Two seemingly benign nutritional maxims are at the root of all dietary evil: “A calorie is a calorie” and “you are what you eat.” Both ideas are now so entrenched in public consciousness that they have become virtually unassailable. As a result, the food industry, aided and abetted by ostensibly well-meaning scientists and politicians, has afflicted humankind with the plague of chronic metabolic disease, which threatens to bankrupt healthcare worldwide.
The US currently spends US$147 billion on obesity-related healthcare annually. Previously, one could have argued that these were affluent countries’ diseases, but the UN announced last year that chronic metabolic disease (including diabetes, heart disease, cancer and dementia) is a bigger threat to the developing world than is infectious disease, including HIV.
These two nutritional maxims give credence to the food industry’s self-serving corollaries: If a calorie is a calorie, then any food can be part of a balanced diet; and, if we are what we eat, then everyone chooses what they eat. Again, both are misleading.
If one’s weight really is a matter of personal responsibility, how can we explain toddler obesity? Indeed, the US has an obesity epidemic in six-month-olds. They do not diet or exercise. Conversely, up to 40 percent of normal-weight people have chronic metabolic disease. Something else is going on.
Consider the following diets: Atkins (all fat and no carbohydrates); traditional Japanese (all carbohydrates and little fat); and Ornish (even less fat and carbohydrates with lots of fiber). All three help to maintain, and in some cases even improve, metabolic health, because the liver has to deal with only one energy source at a time.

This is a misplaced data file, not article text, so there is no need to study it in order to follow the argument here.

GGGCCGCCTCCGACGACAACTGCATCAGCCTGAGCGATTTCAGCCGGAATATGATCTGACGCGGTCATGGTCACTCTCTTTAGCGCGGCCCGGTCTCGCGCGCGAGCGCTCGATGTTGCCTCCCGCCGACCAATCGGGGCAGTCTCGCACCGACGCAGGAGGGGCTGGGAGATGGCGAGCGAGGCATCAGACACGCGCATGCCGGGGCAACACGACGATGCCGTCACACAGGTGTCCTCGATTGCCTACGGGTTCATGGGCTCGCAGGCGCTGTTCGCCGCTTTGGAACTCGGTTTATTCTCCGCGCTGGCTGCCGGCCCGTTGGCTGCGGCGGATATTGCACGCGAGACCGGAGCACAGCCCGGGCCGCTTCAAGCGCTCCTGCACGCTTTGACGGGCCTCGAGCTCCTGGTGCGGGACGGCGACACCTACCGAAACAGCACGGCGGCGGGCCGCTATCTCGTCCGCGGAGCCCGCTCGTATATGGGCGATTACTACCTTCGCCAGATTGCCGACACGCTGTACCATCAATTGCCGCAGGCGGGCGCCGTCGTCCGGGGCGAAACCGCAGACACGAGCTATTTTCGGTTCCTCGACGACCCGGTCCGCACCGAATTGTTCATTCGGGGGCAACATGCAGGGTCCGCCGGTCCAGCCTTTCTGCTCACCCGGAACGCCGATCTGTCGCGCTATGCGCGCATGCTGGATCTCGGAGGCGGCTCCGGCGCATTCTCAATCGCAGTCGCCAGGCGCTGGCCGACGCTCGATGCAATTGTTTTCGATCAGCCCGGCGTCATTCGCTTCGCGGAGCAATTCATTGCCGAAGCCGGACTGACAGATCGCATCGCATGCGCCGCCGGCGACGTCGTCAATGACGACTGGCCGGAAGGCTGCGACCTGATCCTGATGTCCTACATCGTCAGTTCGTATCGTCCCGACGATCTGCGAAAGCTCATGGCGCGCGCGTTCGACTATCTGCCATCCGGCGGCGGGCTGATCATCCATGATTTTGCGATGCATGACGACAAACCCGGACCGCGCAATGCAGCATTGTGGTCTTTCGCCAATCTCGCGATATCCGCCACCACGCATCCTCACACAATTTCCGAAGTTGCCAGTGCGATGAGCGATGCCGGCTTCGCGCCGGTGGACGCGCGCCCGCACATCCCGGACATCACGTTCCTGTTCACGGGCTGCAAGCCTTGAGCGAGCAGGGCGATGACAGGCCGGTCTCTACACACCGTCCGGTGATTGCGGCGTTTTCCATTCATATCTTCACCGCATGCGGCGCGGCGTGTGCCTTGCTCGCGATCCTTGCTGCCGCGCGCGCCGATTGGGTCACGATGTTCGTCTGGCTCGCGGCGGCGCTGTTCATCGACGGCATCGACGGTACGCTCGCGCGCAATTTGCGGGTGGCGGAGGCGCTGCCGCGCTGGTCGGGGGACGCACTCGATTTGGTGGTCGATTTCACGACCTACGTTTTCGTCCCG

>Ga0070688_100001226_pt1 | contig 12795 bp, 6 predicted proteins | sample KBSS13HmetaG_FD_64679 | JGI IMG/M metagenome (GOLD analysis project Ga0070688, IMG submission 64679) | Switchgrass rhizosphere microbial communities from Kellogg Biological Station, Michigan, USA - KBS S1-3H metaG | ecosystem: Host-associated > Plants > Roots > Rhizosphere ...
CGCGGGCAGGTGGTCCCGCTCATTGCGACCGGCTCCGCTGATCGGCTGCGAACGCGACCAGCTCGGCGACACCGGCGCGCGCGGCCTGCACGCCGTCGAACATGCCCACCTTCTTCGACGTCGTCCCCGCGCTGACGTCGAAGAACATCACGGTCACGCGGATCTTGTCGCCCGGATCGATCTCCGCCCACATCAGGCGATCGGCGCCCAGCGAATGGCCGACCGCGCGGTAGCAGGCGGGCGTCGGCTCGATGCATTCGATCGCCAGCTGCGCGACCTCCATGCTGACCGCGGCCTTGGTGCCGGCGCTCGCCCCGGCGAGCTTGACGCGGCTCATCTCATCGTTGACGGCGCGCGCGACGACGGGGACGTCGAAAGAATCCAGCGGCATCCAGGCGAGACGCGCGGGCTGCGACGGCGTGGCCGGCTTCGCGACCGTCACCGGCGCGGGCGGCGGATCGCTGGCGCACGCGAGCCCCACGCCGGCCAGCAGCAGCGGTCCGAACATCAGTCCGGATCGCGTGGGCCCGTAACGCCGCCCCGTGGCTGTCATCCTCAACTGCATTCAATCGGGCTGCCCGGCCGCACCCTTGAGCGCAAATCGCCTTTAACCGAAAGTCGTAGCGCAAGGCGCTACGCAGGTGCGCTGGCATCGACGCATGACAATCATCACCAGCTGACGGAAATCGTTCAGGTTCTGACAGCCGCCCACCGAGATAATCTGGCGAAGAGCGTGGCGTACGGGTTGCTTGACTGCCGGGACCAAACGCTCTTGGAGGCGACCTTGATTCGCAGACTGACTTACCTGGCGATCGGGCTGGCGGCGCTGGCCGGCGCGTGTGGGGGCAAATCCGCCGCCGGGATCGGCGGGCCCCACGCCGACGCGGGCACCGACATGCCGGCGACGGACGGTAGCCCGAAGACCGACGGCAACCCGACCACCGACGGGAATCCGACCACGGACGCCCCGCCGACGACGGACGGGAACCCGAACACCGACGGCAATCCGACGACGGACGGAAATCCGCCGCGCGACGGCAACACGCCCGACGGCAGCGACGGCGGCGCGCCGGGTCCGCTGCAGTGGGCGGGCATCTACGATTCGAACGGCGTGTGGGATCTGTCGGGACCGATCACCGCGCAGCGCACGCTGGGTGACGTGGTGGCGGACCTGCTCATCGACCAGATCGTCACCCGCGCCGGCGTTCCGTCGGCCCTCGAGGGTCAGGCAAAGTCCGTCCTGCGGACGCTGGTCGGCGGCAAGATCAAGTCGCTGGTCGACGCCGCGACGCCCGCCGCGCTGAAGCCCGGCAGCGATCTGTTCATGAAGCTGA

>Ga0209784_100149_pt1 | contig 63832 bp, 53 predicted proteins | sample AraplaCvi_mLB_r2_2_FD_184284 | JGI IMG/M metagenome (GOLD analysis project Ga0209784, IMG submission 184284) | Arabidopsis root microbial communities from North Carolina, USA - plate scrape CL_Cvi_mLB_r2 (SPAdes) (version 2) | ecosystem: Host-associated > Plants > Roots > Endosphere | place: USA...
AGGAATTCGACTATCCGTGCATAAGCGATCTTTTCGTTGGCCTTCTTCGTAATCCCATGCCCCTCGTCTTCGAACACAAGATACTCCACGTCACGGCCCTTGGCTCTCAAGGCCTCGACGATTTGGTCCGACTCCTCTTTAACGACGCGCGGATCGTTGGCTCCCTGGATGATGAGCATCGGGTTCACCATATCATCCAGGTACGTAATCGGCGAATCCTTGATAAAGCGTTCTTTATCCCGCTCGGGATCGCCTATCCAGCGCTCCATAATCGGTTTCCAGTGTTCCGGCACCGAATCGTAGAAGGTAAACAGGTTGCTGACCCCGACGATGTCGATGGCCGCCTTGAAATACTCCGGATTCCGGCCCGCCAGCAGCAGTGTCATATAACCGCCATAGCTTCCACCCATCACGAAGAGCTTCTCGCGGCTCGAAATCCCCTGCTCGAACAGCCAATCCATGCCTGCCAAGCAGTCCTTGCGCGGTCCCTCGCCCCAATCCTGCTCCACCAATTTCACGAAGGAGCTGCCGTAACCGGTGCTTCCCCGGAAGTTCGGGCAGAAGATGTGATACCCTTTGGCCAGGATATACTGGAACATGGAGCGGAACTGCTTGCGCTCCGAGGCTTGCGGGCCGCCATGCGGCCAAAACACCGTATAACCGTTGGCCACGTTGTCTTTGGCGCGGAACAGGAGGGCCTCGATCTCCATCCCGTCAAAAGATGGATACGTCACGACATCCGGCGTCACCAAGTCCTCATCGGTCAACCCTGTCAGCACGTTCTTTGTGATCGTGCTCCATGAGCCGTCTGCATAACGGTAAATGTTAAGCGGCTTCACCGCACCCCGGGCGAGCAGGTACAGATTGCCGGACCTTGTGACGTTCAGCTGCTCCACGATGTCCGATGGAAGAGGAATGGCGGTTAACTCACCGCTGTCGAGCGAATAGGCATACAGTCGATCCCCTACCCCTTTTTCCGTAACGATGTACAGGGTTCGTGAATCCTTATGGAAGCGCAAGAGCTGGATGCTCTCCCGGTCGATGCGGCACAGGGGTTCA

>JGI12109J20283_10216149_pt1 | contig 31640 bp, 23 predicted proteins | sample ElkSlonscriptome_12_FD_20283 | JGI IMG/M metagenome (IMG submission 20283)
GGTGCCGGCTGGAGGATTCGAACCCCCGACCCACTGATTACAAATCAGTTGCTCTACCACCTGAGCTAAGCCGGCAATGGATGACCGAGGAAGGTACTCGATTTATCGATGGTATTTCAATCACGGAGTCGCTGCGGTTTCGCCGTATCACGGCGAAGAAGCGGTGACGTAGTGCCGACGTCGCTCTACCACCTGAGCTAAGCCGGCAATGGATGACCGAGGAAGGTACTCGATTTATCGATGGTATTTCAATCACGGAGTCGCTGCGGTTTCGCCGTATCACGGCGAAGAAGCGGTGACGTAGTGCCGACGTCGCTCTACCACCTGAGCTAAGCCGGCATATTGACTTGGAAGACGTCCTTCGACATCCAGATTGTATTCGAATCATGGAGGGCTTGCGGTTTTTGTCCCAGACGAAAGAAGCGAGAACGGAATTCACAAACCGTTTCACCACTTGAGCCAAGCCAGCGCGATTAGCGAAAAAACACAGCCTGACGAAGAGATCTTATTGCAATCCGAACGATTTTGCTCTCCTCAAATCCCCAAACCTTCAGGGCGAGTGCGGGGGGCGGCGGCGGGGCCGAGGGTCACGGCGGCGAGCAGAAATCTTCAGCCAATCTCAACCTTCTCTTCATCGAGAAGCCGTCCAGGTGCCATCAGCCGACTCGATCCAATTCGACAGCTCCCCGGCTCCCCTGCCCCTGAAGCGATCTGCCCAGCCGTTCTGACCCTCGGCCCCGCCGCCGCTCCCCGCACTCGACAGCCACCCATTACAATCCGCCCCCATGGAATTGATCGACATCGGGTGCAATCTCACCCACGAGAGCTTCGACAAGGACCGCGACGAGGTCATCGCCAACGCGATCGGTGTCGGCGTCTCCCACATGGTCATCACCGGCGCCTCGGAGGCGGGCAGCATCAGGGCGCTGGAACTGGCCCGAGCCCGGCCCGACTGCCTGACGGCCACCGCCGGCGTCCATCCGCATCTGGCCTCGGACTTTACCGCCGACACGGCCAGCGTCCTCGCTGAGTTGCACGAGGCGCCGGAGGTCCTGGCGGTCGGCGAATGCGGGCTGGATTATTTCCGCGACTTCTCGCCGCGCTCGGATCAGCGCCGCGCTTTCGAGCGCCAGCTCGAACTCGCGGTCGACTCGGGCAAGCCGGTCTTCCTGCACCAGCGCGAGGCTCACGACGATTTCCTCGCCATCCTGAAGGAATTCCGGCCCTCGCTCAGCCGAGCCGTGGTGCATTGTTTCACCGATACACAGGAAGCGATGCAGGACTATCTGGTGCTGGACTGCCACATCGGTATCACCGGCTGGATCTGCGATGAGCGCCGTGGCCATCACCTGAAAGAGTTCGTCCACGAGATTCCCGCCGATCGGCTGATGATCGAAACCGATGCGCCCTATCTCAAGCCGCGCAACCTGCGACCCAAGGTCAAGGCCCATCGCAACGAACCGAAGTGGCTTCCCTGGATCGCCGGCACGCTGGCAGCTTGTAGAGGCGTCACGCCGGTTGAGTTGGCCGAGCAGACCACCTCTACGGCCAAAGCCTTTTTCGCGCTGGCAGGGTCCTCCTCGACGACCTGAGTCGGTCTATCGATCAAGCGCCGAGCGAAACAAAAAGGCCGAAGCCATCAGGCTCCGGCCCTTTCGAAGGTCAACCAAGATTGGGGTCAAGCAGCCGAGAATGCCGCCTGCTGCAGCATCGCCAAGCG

That is how human bodies are designed to metabolize food. Our hunter ancestors ate fat, which was transported to the liver and broken down by the lipolytic pathway to deliver fatty acids to the mitochondria (the subcellular structures that burn food to create energy). On the occasion of a big kill, any excess dietary fatty acids were packaged into low-density lipoproteins and transported out of the liver to be stored in peripheral fat tissue. As a result, our forebears’ livers stayed healthy.
Meanwhile, our gatherer ancestors ate carbohydrates (polymers of glucose), which was also transported to the liver, via the glycolytic pathway and broken down for energy. Any excess glucose stimulated the pancreas to release insulin, which transported glucose into peripheral fat tissue and which also caused the liver to store glucose as glycogen (liver starch). So their livers also stayed healthy.
Meanwhile, nature did its part by supplying all naturally occurring foodstuffs with either fat or carbohydrate as the energy source, not both. Even fatty fruits — coconut, olives, avocados — are low in carbohydrate.
Our metabolisms started to malfunction when humans began consuming fat and carbohydrates at the same meal. The liver mitochondria could not keep up with the energy onslaught, and had no choice but to employ a little-used escape valve called “de novo lipogenesis” (“new fat-making”) to turn excess energy substrate into liver fat.
Liver fat mucks up the workings of the liver. It is the root cause of the phenomenon known as “insulin resistance” and the primary process that drives chronic metabolic disease. In other words, neither fat nor carbohydrates are problematic — until they are combined. The food industry does precisely that, mixing more of both into the Western diet for palatability and shelf life, thereby intensifying insulin resistance and chronic metabolic disease.